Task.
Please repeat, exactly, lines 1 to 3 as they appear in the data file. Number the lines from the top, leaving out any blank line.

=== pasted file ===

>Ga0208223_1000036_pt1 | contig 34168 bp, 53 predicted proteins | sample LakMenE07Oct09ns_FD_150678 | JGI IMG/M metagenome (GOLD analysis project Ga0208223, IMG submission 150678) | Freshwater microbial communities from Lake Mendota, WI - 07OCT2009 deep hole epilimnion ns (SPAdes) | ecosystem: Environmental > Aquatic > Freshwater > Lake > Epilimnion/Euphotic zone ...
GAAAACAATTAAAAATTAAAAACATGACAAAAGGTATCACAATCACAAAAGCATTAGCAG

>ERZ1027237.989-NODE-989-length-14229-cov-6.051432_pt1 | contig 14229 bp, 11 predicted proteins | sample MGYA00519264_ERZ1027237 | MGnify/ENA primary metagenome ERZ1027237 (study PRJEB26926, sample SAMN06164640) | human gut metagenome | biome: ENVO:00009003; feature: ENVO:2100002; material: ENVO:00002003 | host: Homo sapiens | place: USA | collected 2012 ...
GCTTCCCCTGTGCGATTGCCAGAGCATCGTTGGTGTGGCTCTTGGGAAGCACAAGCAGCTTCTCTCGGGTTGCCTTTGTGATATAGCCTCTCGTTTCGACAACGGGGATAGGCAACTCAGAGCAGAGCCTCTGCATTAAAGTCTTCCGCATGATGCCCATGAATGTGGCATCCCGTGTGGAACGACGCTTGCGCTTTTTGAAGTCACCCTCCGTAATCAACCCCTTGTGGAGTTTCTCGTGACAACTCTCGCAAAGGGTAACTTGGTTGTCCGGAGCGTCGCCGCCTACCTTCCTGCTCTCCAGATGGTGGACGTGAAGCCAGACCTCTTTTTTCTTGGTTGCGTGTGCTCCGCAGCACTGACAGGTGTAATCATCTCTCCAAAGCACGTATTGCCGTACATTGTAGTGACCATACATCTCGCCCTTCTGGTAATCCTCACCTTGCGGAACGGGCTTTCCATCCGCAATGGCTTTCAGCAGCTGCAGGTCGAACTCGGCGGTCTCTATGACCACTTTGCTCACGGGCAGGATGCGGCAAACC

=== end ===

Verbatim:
>Ga0208223_1000036_pt1 | contig 34168 bp, 53 predicted proteins | sample LakMenE07Oct09ns_FD_150678 | JGI IMG/M metagenome (GOLD analysis project Ga0208223, IMG submission 150678) | Freshwater microbial communities from Lake Mendota, WI - 07OCT2009 deep hole epilimnion ns (SPAdes) | ecosystem: Environmental > Aquatic > Freshwater > Lake > Epilimnion/Euphotic zone ...
GAAAACAATTAAAAATTAAAAACATGACAAAAGGTATCACAATCACAAAAGCATTAGCAG

>ERZ1027237.989-NODE-989-length-14229-cov-6.051432_pt1 | contig 14229 bp, 11 predicted proteins | sample MGYA00519264_ERZ1027237 | MGnify/ENA primary metagenome ERZ1027237 (study PRJEB26926, sample SAMN06164640) | human gut metagenome | biome: ENVO:00009003; feature: ENVO:2100002; material: ENVO:00002003 | host: Homo sapiens | place: USA | collected 2012 ...